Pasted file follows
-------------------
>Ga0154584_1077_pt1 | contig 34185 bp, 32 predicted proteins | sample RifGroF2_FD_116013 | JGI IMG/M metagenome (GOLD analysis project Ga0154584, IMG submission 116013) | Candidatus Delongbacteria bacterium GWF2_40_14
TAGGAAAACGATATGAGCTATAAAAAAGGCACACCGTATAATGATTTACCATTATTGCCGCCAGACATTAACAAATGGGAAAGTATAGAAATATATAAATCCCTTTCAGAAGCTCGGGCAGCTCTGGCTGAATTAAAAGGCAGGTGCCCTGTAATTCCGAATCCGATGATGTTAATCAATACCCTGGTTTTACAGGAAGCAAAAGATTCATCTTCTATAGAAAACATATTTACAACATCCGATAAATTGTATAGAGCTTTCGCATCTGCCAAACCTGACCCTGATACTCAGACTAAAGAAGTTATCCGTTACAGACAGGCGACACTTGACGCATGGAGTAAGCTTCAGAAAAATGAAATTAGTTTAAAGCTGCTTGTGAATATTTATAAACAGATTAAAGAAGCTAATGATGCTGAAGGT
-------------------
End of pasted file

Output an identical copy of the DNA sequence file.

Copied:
>Ga0154584_1077_pt1 | contig 34185 bp, 32 predicted proteins | sample RifGroF2_FD_116013 | JGI IMG/M metagenome (GOLD analysis project Ga0154584, IMG submission 116013) | Candidatus Delongbacteria bacterium GWF2_40_14
TAGGAAAACGATATGAGCTATAAAAAAGGCACACCGTATAATGATTTACCATTATTGCCGCCAGACATTAACAAATGGGAAAGTATAGAAATATATAAATCCCTTTCAGAAGCTCGGGCAGCTCTGGCTGAATTAAAAGGCAGGTGCCCTGTAATTCCGAATCCGATGATGTTAATCAATACCCTGGTTTTACAGGAAGCAAAAGATTCATCTTCTATAGAAAACATATTTACAACATCCGATAAATTGTATAGAGCTTTCGCATCTGCCAAACCTGACCCTGATACTCAGACTAAAGAAGTTATCCGTTACAGACAGGCGACACTTGACGCATGGAGTAAGCTTCAGAAAAATGAAATTAGTTTAAAGCTGCTTGTGAATATTTATAAACAGATTAAAGAAGCTAATGATGCTGAAGGT